Tuesday, November 24, 2009

Lefse, anyone?

Although I spend a good deal of every day quilting, today we will spend the full evening making our winter's supply of lefse. For the past 34 years, I have partaken in this annual tradition courtesy of my husband's Norwegian heritage. (I only have a little bit of it in me.) At first it was simply eating it at the family gatherings and discussing whether Grandpa or Grammie did the better part of preparing it. While living in Maine, we bought our own lefse grill and were assisted by Mom and Dad with our very first batch. As the kids grew, so did the fun and the flour involved in making it. The folks had been more serious about the process, but I don't take anything to do with food too seriously. The biggest clean up messes of the year involved getting the flour out of all the nooks and crannies and off all the kitchen surfaces. Now it is back to just the two of us, so we make half a batch and share a little with the kids. Jamie has her own grill now.

The test piece was the best we have ever made, so I guess the weather conditions were just right! The pieces were very crisp almost as soon as they were removed from the grill.

Are you asking what lefse is? Lefse takes the place of bread at our holiday meals. It resembles a tortilla in appearance, but is much thinner if it is done right and is the flour type. There are two types of lefse - flour and potato. Potato lefse is stored in the refrigerator or freezer. We make the flour version because it is family tradition and because it can sit on the shelf in an air tight container for months. It is like a brittle cracker while sitting on the shelf. About an hour before the meal we sprinkle it with water and lay it between the folds of a dish towel, and it becomes pliable like a warn tortilla ---that is when the fun begins.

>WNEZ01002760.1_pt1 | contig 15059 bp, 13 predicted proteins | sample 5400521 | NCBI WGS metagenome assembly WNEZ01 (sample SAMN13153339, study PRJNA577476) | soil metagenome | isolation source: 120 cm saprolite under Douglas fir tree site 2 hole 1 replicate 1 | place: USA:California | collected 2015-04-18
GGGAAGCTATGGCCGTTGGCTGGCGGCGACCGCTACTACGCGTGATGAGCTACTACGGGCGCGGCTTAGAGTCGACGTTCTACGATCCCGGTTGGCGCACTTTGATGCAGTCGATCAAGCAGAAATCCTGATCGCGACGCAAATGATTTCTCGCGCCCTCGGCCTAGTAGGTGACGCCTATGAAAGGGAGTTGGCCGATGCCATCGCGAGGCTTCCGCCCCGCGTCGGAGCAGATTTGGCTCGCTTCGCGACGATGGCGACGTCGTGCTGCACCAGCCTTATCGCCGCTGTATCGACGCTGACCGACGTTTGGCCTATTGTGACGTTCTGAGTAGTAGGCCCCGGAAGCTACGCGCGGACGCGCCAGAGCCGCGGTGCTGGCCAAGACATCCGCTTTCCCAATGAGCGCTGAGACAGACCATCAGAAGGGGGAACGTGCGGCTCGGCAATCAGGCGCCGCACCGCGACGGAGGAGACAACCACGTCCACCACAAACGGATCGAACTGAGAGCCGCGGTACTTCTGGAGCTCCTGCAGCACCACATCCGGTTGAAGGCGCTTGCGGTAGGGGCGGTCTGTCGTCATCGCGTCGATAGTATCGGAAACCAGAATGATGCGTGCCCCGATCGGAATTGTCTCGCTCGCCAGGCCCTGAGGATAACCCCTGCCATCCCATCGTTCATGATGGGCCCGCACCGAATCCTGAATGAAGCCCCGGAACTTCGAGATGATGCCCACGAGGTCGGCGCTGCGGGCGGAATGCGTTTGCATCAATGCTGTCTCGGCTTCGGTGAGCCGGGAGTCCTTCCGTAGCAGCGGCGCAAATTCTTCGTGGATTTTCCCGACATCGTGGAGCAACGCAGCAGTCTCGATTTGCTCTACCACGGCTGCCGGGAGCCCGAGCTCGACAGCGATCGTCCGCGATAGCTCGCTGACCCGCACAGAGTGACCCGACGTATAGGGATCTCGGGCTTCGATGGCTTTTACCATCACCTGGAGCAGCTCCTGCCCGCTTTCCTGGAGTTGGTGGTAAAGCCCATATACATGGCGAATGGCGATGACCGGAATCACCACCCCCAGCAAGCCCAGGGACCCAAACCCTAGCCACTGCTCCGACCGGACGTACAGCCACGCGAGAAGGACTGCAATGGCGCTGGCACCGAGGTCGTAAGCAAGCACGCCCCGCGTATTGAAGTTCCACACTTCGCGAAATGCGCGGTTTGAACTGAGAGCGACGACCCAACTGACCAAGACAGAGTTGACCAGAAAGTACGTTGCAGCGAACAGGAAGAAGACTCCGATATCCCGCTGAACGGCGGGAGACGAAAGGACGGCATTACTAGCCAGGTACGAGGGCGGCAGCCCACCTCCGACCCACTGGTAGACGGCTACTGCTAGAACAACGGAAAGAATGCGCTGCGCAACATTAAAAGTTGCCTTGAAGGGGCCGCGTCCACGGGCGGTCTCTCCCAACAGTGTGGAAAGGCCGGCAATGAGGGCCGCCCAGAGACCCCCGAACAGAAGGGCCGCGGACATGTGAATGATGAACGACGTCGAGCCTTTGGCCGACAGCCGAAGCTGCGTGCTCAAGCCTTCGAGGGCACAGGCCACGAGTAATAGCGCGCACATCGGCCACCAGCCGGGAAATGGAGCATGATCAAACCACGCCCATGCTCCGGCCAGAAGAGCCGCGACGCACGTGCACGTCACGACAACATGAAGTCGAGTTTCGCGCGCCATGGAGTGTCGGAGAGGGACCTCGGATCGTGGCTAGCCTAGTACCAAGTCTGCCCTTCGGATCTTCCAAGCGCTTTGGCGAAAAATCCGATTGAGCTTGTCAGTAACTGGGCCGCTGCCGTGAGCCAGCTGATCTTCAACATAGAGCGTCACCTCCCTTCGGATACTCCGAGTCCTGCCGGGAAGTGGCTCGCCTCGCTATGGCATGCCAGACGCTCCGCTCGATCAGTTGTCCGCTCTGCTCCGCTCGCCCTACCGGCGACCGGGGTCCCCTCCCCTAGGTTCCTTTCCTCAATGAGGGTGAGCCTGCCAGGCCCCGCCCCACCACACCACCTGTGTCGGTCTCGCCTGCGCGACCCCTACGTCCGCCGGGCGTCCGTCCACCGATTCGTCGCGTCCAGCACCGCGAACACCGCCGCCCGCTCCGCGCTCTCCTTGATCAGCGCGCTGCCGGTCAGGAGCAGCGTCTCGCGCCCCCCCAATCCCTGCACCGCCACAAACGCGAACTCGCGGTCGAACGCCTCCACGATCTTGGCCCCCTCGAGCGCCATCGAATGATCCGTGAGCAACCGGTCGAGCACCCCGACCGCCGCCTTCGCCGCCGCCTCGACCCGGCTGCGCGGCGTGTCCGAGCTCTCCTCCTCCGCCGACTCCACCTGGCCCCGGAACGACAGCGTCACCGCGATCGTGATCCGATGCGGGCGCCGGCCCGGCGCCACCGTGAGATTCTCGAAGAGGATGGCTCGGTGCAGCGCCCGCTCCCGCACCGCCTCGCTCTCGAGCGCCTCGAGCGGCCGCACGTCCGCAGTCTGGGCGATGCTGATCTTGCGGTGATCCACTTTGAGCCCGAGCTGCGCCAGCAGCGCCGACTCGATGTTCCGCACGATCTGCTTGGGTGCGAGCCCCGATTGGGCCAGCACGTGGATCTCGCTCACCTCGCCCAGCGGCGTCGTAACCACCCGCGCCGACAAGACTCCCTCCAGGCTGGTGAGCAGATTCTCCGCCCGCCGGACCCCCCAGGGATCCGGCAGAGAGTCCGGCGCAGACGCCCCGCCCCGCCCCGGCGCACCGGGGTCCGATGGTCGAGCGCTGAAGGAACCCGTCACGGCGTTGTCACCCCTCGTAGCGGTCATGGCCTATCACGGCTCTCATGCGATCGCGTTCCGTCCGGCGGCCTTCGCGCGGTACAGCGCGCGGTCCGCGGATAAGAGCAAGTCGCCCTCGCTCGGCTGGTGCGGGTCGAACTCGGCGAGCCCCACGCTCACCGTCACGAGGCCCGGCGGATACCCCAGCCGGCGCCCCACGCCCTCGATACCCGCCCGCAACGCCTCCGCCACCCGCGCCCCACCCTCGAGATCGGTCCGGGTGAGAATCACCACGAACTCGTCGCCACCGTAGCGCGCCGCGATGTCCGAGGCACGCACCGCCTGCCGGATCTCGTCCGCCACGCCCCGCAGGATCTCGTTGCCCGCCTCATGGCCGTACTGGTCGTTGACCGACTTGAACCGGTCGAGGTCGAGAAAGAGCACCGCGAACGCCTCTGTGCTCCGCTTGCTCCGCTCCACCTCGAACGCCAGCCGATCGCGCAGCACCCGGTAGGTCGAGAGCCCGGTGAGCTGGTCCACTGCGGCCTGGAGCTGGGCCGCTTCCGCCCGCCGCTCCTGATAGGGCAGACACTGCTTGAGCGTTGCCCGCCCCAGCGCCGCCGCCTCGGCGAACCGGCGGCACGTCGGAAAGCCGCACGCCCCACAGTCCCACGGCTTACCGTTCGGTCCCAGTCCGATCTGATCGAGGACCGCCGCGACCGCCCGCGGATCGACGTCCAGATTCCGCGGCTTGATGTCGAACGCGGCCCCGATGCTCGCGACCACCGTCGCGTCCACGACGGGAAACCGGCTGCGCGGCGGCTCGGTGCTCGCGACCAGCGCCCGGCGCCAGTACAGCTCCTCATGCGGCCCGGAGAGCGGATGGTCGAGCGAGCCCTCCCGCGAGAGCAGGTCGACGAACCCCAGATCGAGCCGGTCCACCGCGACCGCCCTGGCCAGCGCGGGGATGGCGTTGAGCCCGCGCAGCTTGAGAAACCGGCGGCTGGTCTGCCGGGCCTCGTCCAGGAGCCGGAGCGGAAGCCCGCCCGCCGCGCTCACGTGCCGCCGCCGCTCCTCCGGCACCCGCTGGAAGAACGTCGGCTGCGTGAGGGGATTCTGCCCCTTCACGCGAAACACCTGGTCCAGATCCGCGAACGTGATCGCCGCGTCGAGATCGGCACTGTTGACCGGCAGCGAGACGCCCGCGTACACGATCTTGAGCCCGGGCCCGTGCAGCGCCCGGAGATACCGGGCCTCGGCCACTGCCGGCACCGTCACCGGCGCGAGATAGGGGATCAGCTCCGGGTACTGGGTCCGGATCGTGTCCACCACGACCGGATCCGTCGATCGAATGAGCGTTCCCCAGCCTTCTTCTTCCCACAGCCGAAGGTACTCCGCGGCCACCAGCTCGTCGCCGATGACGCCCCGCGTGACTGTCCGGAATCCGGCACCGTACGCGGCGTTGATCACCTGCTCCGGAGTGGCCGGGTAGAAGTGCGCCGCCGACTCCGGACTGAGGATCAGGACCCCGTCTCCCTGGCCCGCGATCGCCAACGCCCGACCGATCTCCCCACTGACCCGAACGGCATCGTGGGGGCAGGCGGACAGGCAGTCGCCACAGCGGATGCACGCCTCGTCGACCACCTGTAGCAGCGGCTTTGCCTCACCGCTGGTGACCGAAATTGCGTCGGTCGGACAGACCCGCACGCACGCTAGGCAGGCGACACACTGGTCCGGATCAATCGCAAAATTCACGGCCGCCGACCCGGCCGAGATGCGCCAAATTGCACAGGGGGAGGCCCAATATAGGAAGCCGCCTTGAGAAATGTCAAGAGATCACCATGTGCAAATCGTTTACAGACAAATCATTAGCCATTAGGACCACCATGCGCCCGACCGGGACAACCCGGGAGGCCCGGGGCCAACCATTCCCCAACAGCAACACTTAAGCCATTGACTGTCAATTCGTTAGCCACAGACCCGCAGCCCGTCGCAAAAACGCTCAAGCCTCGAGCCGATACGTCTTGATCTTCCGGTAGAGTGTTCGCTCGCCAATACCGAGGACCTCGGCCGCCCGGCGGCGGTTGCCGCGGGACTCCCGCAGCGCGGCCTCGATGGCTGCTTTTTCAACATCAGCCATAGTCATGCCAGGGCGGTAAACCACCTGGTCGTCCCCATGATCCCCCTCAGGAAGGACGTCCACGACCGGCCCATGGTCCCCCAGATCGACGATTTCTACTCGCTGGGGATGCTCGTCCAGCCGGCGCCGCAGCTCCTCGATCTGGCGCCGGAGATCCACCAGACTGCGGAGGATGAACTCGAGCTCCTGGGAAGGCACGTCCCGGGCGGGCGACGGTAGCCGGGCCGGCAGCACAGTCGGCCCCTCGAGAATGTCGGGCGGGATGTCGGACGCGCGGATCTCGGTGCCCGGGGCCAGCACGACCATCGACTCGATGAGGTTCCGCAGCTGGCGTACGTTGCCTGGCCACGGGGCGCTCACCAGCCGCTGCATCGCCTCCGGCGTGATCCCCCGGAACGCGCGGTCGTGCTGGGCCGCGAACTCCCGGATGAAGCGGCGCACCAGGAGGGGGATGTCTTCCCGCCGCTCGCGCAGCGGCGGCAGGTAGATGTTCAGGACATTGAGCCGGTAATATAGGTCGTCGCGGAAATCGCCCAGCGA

When we sit to the table we explain to our guests that they may put whatever they want on the lefse, but we generally put a little butter and sugar on ours. When I lift off the lace tablecloth at the end of the meal, I know exactly who chose the sprinked sugar version. Several relatives love to put their potatoes and gravy inside, and sometimes I opt for cranberries. Once you decide what to put on it, you roll it up like a crepe and enjoy. However, folding up a little bit of the end before rolling helps to keep the trimmings inside. Even for those unfamiliar with lefse, I plan 2-3 pieces. One of my brother-in-laws claimed that he was half Norwegian simply because he wanted more of the lefse.

What do we do with the leftovers? Well, I actually make planned-overs and try to hide them until the meal is over. These pieces are made into klings. I layer about 6-10 pieces, covering them with various toppings: butter, jelly, peanut butter, honey, and sugar. Instead of rolling them I cut them into bite sized squares and place them in a small container for later. When my husband was a kid Grammie would make them to take ice fishing. Delicious and decadent!

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